It's A Thin Line...
Loving the art, hating the artist
In the wake of Budd Schulberg's passing, a legendary screenwriter ("On the Waterfront" "A Face in the Crowd"), journalist and novelist, but a man who also named names to the House Un-American Activities Committee, a terrific piece in the New York Times ponders the quandary of loving the art while hating the artist. Can we do both?
I say of course we can. And further, must we hate them? I fervently believe in regarding but putting aside the personal. Nearly everyone's got a skeleton, to what degree we should consider. But looking at the underbelly of painters, composers, novelists, filmmakers, philosophers, poets, etc. would make us take issue with more than half of the art produced in the world. The rules should not be arbitrary.
From Randy Cohen's piece:
"Unless you were eager to date Woody Allen or pal around with Budd Schulberg, why would you care what they were like as people? Few who renounce Woody Allen movies have a chance to renounce Woody Allen: it’s not as if he’s inviting them over for dinner. Budd Schulberg and I were in a union together, the Writers Guild of America — together in the sense that we both attended union functions at a time when I had my first TV staff-writing job and he’d had a brilliant career for decades. He spoke at a W.G.A. strike meeting in 1988, and I found myself more inspired by his passionate rhetoric than resentful of his past politics. But I was only a small child when he testified before HUAC. My response to those events is necessarily theoretical, distanced; my response to his speech and to 'On the Waterfront' is visceral, immediate. Last year our union honored Schulberg; I’m glad it did.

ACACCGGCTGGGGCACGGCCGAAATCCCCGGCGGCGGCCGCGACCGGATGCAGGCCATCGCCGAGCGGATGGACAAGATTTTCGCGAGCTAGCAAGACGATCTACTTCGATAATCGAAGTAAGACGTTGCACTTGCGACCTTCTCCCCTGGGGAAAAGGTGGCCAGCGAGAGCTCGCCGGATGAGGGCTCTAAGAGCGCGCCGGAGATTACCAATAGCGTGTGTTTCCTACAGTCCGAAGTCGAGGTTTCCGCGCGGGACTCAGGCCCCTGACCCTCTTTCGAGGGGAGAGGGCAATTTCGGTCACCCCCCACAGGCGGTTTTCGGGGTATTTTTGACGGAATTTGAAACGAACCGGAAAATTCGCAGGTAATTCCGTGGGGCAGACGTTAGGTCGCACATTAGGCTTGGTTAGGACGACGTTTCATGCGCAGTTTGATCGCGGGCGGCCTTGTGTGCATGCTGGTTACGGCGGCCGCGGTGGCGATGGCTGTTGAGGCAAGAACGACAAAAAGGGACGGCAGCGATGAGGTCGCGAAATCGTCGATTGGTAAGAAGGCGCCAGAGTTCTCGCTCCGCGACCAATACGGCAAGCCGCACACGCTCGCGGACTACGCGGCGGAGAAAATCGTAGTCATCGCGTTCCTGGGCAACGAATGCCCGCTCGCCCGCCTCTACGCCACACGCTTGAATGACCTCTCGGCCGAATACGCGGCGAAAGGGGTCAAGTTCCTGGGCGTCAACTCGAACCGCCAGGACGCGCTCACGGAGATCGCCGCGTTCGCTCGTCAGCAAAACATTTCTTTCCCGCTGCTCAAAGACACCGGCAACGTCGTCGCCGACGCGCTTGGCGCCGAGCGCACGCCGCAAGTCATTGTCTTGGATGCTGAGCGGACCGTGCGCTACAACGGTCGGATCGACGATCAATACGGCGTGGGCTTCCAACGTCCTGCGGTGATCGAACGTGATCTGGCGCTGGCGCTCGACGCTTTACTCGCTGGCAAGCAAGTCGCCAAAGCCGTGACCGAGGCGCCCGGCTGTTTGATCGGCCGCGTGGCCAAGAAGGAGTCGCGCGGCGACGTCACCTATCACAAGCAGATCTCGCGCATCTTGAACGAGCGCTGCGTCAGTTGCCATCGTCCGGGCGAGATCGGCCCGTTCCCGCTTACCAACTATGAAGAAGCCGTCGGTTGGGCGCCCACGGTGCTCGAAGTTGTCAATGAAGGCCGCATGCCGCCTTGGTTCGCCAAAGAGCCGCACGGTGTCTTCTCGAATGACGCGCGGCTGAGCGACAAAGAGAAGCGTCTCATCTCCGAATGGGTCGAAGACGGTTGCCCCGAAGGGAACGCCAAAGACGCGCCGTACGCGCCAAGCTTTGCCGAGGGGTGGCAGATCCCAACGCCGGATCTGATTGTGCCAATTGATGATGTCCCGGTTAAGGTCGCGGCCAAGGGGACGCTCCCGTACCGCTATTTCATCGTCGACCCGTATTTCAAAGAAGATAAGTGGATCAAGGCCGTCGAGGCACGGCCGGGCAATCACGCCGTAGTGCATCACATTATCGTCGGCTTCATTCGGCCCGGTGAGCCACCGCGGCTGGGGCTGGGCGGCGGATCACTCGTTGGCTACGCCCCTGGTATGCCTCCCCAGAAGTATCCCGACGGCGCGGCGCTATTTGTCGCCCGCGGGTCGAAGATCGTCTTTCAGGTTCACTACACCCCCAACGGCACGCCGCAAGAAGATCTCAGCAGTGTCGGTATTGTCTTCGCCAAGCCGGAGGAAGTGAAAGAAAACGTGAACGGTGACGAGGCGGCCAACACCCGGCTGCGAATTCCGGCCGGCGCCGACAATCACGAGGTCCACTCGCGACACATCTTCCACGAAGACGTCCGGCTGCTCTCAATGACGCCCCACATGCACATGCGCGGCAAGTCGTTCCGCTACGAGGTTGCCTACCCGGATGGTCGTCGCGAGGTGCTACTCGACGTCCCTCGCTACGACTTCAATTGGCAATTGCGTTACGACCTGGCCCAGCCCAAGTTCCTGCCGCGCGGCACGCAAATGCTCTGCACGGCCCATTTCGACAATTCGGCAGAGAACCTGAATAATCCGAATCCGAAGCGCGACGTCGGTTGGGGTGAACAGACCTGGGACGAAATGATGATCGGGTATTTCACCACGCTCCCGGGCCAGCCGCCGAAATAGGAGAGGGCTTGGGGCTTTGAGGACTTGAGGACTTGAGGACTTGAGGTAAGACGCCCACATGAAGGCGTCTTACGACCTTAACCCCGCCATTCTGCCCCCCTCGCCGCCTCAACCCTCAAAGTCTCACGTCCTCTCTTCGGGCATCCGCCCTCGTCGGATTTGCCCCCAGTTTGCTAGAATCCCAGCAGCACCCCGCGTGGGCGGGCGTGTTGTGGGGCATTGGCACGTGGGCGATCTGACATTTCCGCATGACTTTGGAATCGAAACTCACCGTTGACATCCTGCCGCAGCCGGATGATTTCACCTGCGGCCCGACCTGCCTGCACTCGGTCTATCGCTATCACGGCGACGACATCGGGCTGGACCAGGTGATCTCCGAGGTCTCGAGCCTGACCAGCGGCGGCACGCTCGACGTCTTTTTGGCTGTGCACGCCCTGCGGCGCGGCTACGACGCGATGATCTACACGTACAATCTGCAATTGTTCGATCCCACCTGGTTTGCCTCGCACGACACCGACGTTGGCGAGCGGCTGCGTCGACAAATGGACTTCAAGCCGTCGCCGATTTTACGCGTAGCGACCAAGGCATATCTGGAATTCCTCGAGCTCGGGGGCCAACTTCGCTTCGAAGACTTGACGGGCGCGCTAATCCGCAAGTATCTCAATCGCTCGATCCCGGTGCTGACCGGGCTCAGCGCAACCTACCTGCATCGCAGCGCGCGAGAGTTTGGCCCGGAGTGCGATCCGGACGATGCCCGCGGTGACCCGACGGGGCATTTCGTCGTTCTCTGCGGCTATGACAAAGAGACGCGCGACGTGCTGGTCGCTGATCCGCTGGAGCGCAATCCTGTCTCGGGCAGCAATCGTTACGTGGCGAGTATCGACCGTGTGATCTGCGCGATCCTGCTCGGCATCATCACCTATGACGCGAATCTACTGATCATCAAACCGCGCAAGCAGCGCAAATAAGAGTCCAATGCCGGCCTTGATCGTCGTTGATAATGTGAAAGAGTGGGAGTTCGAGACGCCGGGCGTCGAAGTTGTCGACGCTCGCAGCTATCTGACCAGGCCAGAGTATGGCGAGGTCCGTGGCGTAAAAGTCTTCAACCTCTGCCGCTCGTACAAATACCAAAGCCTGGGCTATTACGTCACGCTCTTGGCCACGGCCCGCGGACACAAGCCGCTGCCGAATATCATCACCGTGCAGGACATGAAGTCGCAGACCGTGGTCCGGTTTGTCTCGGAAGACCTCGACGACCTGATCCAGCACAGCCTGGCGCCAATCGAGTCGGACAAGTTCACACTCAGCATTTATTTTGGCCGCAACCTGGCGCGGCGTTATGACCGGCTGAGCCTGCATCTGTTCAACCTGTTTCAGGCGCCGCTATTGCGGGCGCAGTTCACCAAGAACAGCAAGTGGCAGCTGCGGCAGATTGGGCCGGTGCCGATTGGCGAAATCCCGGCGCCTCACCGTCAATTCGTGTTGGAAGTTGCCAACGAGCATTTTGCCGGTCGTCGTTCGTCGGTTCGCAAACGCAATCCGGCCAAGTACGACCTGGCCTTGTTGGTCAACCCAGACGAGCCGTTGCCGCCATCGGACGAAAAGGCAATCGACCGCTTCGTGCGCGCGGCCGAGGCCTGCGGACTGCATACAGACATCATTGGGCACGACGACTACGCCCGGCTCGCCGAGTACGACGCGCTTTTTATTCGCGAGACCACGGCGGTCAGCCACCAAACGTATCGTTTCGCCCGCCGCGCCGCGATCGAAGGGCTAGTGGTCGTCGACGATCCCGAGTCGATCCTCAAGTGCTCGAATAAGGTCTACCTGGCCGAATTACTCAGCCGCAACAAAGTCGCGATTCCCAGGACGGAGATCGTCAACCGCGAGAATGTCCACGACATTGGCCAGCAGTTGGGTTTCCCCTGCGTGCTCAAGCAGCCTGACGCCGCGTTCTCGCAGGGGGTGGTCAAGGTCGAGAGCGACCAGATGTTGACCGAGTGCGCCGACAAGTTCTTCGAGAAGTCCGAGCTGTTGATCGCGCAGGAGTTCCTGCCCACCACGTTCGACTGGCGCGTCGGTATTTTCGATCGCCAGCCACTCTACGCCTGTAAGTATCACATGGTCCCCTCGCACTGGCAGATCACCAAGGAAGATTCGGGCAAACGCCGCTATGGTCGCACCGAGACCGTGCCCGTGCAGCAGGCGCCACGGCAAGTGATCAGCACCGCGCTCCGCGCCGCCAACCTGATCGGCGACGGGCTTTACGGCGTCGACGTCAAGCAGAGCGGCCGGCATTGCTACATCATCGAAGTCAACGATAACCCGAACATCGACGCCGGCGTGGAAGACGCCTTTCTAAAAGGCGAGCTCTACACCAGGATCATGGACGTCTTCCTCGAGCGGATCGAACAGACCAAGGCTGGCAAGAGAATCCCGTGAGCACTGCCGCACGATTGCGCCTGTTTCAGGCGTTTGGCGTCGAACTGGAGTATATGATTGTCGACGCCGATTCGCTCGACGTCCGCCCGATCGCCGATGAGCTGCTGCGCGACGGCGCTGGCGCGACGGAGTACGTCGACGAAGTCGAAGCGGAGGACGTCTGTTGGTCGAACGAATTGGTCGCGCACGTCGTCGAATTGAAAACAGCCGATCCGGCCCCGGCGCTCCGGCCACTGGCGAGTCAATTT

"It’s hard to be a good person; it’s hard to produce great work. Most of us accomplish neither. To demand both might be asking more than human beings are capable of. To deprive oneself of great work created by a less-than-great person seems overly fastidious."
Read the entire piece here.